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Circus Brimstone

Brimstoned in Europe (Live)

Review by Josh Turner

There wouldn't be any complaints if The Flower King's didn't make these official bootlegs available. As it is, they are so prolific it's profound. With that said, even if this was just whipped together, it's still marvelous material nonetheless. It's hard to believe this is a live recording that was packaged after the fact. In many cases, these songs sound better than their original studio productions. This has more, though, to do with their ability on the instruments than any sort of wish to suppress their singing. Actually, I prefer it when they sing.

While it's listed as an official bootleg, it's much more than a rough recording. It was originally collected from a concert that occurred in Europe during the month of April. Later in the year, it was mixed by Roine Stolt at the Cosmic Lodge. Then it was mastered by Tomas Bodin at Helicon House. They did not merely throw this one together as the press release might lead you to believe. Not sure where they found the time, but tender care had been put into cultivating these fresh cuts. They're fantastic and sure to make even the most casual fan a fanatic.

My only complaint is that the entire album is strictly instrumental. However, if there is going to be a band to jam without the vocals, let this be the one. The album is available at the Flower Kings' official site.

This review is available in book format (hardcover and paperback) in Music Street Journal: 2006 Volume 1 at lulu.com/strangesound.

Track by Track Review
Cosmic Lodge
Tomas' keys whistle in the wind while Roine's guitar reverberates through the branches. Just when it starts to sound good, it gets even better. Not only does it do what the original does best, it's improved in many areas. This is a dynamic and potent piece. It's so vivid, dew drops will dance in your head. You can hear a fan holler towards the beginning. I'm not sure if this is how it will make you feel, but it's not totally out of the question. It's that upbeat and elating. Instantly, it's apparent this album is a worthwhile place to invest your time. It starts with the same energy as the original, but then plunges into a silo of creamy confectionary. Out of the vat comes a stick surrounded in milky goodness and covered in a citrus shell. It's as close as music comes to the shape and texture of a Dreamsicle. Marcus' drums are dripping in a sultry sass that zings like Zoltan and the pipes are pleasantly pristine. The way it ebbs and flows makes it one heck of a way to start an album.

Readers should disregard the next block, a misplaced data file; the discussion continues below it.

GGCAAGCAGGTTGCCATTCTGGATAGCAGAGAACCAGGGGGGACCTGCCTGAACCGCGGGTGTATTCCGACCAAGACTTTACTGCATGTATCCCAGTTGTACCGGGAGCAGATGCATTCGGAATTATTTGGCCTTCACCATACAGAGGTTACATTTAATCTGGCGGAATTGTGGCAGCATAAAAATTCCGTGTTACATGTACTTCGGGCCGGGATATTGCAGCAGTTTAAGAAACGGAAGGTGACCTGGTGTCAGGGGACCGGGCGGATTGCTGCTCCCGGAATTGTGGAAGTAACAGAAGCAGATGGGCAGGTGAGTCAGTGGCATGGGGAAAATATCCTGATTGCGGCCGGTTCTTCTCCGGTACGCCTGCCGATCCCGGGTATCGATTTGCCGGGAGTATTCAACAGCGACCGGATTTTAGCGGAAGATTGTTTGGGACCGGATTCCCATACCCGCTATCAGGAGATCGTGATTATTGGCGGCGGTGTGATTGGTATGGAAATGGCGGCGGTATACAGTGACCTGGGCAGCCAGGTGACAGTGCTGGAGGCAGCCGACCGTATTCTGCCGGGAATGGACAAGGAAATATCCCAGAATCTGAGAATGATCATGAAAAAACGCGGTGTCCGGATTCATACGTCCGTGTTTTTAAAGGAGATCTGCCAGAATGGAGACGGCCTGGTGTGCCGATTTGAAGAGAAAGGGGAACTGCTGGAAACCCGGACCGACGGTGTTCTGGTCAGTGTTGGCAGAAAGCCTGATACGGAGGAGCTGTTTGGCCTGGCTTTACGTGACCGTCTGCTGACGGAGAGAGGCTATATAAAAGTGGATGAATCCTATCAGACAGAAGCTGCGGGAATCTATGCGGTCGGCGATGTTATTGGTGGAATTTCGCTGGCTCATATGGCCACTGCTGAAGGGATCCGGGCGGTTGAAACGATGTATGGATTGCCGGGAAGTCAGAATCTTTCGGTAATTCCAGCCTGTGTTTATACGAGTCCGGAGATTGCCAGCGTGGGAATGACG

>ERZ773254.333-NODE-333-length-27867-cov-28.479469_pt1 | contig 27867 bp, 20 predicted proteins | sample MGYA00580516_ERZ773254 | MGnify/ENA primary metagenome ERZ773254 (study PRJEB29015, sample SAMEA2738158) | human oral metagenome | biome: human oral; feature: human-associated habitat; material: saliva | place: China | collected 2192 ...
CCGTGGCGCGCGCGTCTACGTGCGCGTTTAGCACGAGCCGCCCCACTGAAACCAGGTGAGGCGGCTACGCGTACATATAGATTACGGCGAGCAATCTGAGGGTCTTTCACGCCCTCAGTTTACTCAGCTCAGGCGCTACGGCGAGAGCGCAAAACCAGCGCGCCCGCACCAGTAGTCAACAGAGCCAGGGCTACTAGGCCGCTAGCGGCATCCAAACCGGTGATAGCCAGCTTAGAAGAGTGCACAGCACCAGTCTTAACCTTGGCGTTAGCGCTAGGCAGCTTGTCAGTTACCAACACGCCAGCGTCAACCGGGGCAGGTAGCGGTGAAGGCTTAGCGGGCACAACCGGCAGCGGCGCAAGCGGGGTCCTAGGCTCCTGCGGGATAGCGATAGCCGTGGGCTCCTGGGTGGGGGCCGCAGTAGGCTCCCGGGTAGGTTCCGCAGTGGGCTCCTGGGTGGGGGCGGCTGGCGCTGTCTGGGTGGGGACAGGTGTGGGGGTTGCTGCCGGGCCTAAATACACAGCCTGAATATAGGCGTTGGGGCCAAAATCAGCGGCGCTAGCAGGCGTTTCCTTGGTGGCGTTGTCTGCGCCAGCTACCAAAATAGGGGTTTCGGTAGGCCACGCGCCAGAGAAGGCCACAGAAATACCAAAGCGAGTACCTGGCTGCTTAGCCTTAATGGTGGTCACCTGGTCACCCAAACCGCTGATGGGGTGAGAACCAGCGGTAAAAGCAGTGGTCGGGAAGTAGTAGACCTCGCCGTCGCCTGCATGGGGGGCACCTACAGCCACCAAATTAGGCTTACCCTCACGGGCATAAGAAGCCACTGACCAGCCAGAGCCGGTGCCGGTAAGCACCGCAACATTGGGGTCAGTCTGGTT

Astral Dog/Hellhound
The bottom-feeding low notes will grab hold of you and suck you straight under. If the first was light and lively, this one fades to the bass in the back. Then, it goes off into Blue Oyster Cult la la land. From that point on, it's stuck in limbo as it wanders aimlessly through the gloom of an avant-garde fog. The room spins and each door looks the same. To complicate the situation, each knob is locked and the keys are stowed away. After a flurry of frantic attempts to get out, the listener will fold in a state of fatigue. It gets haphazardly hazardous, reclusive, and reckless once we've entered into the hellish part of the proceedings. Just when all seems lost, in an instant, the cloud of confusion is blown free. Outside, a pack of hounds patrol the grounds. Added to the admonition, Roine gives us flowing riffs and the foot pedals are worked with a considerable dose of calisthenics. With a snarl and a warning, we're scurried off the premises.